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DR. JERRY WILSON


Q:Isn’t plum pudding a cake rather than a pudding? (Asked by a curious cook.)

R: Well, the holidays are coming and so is plum pudding for a lot of folks. The pudding sort of looks like and has the texture of a moist cake. Plum pudding was a favorite of my father, who was of English descent. He always pointed out that there were no plums in plum pudding, but rather raisins or currants. In colonial times, both were called “plums,” hence the plum pudding name.

Oh yes, the question. No, it is not strictly a cake, since it contains no leavening and is steamed rather than baked.

Q:Why doesn’t ham change color like beef when you cook it? (Asked by another curious cook. Those cooks are curious these days.)

R: Basically, this is because you don’t cook ham, you just heat it – it is already precooked or cured. Like hot dogs, you really can’t overcook ham, other than drying out or burning it.

Before refrigeration, hams were cured using salt or were smoked. Salt curing makes the ham a bit dry and, of course, salty. (Great for high blood pressure.) Ham may also be smoked for preserving, which gives it a distinctive taste depending on the wood used. Then you have “boiled” ham, which is cooked in tanks of water that are below boiling temperature.

Nowadays the curing process for hams is a bit different. They are injected with several curing ingredients. I just went to the kitchen and looked at what was in a small can of ham -- fresh ham, water, salt, sugar, phosphates, ascorbate and sodium nitrite. The two most important in the curing process are sugar and the nitrite. Sugar provides flavor and also helps make the ham moist. The nitrite is the primary preservative that fights bacteria that would cause the meat to spoil. This may be injected as a nitrate, which turns to nitrite in the ham. The nitrite also adds to the taste associated with cured meats, particularly bacon.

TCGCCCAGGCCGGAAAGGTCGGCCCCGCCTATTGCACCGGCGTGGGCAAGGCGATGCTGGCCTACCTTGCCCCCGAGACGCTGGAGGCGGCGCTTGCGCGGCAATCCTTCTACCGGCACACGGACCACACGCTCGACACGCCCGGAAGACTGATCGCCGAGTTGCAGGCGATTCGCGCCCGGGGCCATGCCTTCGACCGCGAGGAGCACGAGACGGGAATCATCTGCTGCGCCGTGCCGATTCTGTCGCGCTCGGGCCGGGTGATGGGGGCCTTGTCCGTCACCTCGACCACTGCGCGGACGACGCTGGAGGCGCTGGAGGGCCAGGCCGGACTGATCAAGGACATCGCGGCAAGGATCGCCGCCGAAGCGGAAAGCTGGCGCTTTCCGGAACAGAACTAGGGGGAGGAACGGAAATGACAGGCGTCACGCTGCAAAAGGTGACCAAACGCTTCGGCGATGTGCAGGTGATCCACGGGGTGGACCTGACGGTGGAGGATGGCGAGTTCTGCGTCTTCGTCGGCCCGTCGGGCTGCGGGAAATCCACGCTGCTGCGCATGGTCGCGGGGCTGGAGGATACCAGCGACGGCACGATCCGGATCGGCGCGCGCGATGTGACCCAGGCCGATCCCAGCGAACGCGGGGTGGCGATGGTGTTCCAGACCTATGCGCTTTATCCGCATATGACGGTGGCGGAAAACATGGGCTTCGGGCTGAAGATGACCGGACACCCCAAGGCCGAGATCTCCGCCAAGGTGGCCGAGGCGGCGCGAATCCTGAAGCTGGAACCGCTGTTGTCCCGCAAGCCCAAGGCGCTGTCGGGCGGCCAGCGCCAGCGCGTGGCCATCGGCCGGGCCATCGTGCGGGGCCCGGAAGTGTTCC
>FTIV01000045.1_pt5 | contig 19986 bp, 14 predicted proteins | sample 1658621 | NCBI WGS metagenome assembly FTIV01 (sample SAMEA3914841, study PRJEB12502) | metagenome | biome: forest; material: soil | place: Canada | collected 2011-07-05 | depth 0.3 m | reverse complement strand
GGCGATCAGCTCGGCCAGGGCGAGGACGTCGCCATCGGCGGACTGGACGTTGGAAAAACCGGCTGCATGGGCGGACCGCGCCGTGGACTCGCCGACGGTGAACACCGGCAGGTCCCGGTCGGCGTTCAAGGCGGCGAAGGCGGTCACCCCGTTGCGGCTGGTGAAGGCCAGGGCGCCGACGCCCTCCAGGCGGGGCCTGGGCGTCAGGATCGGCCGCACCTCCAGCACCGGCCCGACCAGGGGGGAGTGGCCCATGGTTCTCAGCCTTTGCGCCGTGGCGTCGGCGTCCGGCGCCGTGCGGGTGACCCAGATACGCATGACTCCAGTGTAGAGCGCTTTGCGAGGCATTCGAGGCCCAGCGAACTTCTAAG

Also, the nitrite stabilizes the color of the muscle tissue that contains the pink pigment giving ham its color. Some of the other ingredients in the curing process also contribute to this, such as ascorbate, and help speed up the curing process.

All of this is making me hungry. Think I’ll go open that can of ham and have a sandwich.

C.P.S. (Curious Postscript): “A lie gets halfway around the world before the truth has a chance to get its pants on.” -- Winston Churchill

Curious about something? Send your questions to Dr. Jerry D. Wilson, College of Science and Mathematics, Lander University, Greenwood, SC 29649, or e-mail jerry@curiosity-corner.net. Selected questions will appear in the Curiosity Corner. For Curiosity Corner background, go to www.curiosity-corner.net.